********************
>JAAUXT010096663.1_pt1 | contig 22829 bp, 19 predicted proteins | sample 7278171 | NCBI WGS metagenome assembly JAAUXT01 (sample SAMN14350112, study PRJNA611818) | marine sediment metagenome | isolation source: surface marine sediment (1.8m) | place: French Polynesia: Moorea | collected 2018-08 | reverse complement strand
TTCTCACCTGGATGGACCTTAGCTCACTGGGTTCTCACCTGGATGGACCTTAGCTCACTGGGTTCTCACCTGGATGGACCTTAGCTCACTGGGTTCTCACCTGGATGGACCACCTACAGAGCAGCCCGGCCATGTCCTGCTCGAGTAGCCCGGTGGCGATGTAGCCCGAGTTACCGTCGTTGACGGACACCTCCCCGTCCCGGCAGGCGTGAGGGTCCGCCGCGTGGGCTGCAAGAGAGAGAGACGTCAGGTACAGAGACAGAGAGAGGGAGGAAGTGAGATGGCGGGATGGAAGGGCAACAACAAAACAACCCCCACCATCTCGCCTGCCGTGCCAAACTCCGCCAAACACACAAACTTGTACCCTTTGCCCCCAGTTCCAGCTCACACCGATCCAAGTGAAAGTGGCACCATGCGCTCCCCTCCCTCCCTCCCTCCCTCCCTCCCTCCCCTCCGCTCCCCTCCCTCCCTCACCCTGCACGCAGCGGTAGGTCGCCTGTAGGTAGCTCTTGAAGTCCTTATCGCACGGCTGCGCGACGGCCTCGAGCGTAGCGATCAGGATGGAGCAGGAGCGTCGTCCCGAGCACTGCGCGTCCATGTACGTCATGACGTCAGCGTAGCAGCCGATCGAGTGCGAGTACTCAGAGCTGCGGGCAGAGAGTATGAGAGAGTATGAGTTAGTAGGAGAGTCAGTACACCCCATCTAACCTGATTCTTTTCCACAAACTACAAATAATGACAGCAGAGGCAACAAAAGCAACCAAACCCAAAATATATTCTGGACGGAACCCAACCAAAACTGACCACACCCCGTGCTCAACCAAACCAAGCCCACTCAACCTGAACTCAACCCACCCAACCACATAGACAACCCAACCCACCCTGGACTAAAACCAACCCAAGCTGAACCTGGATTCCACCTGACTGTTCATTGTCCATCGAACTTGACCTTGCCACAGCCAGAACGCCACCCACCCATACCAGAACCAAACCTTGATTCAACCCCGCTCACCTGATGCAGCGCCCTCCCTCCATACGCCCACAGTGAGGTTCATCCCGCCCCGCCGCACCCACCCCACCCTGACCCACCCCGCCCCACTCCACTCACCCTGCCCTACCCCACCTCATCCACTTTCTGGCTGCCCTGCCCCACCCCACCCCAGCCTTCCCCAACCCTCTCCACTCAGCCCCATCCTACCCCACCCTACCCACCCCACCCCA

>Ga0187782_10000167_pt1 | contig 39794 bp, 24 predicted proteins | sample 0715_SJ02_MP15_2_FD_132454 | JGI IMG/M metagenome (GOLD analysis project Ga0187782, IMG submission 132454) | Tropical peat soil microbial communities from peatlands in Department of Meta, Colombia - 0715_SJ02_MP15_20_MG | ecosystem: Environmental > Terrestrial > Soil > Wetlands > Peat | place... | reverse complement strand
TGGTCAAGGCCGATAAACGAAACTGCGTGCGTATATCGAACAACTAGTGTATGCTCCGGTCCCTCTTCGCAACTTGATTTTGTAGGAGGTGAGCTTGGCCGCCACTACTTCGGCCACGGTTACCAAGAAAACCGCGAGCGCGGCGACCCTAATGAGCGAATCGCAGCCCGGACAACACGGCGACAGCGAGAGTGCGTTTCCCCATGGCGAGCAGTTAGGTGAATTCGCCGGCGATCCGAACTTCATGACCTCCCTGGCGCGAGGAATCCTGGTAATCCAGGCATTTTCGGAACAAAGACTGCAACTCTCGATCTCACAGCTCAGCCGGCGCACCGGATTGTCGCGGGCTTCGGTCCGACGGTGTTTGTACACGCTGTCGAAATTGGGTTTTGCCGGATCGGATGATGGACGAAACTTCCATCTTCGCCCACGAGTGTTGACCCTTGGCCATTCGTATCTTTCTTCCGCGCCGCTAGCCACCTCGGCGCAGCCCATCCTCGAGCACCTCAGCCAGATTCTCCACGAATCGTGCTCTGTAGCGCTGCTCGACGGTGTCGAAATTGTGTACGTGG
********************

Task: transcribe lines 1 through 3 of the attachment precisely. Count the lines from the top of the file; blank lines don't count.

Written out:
>JAAUXT010096663.1_pt1 | contig 22829 bp, 19 predicted proteins | sample 7278171 | NCBI WGS metagenome assembly JAAUXT01 (sample SAMN14350112, study PRJNA611818) | marine sediment metagenome | isolation source: surface marine sediment (1.8m) | place: French Polynesia: Moorea | collected 2018-08 | reverse complement strand
TTCTCACCTGGATGGACCTTAGCTCACTGGGTTCTCACCTGGATGGACCTTAGCTCACTGGGTTCTCACCTGGATGGACCTTAGCTCACTGGGTTCTCACCTGGATGGACCACCTACAGAGCAGCCCGGCCATGTCCTGCTCGAGTAGCCCGGTGGCGATGTAGCCCGAGTTACCGTCGTTGACGGACACCTCCCCGTCCCGGCAGGCGTGAGGGTCCGCCGCGTGGGCTGCAAGAGAGAGAGACGTCAGGTACAGAGACAGAGAGAGGGAGGAAGTGAGATGGCGGGATGGAAGGGCAACAACAAAACAACCCCCACCATCTCGCCTGCCGTGCCAAACTCCGCCAAACACACAAACTTGTACCCTTTGCCCCCAGTTCCAGCTCACACCGATCCAAGTGAAAGTGGCACCATGCGCTCCCCTCCCTCCCTCCCTCCCTCCCTCCCTCCCCTCCGCTCCCCTCCCTCCCTCACCCTGCACGCAGCGGTAGGTCGCCTGTAGGTAGCTCTTGAAGTCCTTATCGCACGGCTGCGCGACGGCCTCGAGCGTAGCGATCAGGATGGAGCAGGAGCGTCGTCCCGAGCACTGCGCGTCCATGTACGTCATGACGTCAGCGTAGCAGCCGATCGAGTGCGAGTACTCAGAGCTGCGGGCAGAGAGTATGAGAGAGTATGAGTTAGTAGGAGAGTCAGTACACCCCATCTAACCTGATTCTTTTCCACAAACTACAAATAATGACAGCAGAGGCAACAAAAGCAACCAAACCCAAAATATATTCTGGACGGAACCCAACCAAAACTGACCACACCCCGTGCTCAACCAAACCAAGCCCACTCAACCTGAACTCAACCCACCCAACCACATAGACAACCCAACCCACCCTGGACTAAAACCAACCCAAGCTGAACCTGGATTCCACCTGACTGTTCATTGTCCATCGAACTTGACCTTGCCACAGCCAGAACGCCACCCACCCATACCAGAACCAAACCTTGATTCAACCCCGCTCACCTGATGCAGCGCCCTCCCTCCATACGCCCACAGTGAGGTTCATCCCGCCCCGCCGCACCCACCCCACCCTGACCCACCCCGCCCCACTCCACTCACCCTGCCCTACCCCACCTCATCCACTTTCTGGCTGCCCTGCCCCACCCCACCCCAGCCTTCCCCAACCCTCTCCACTCAGCCCCATCCTACCCCACCCTACCCACCCCACCCCA

>Ga0187782_10000167_pt1 | contig 39794 bp, 24 predicted proteins | sample 0715_SJ02_MP15_2_FD_132454 | JGI IMG/M metagenome (GOLD analysis project Ga0187782, IMG submission 132454) | Tropical peat soil microbial communities from peatlands in Department of Meta, Colombia - 0715_SJ02_MP15_20_MG | ecosystem: Environmental > Terrestrial > Soil > Wetlands > Peat | place... | reverse complement strand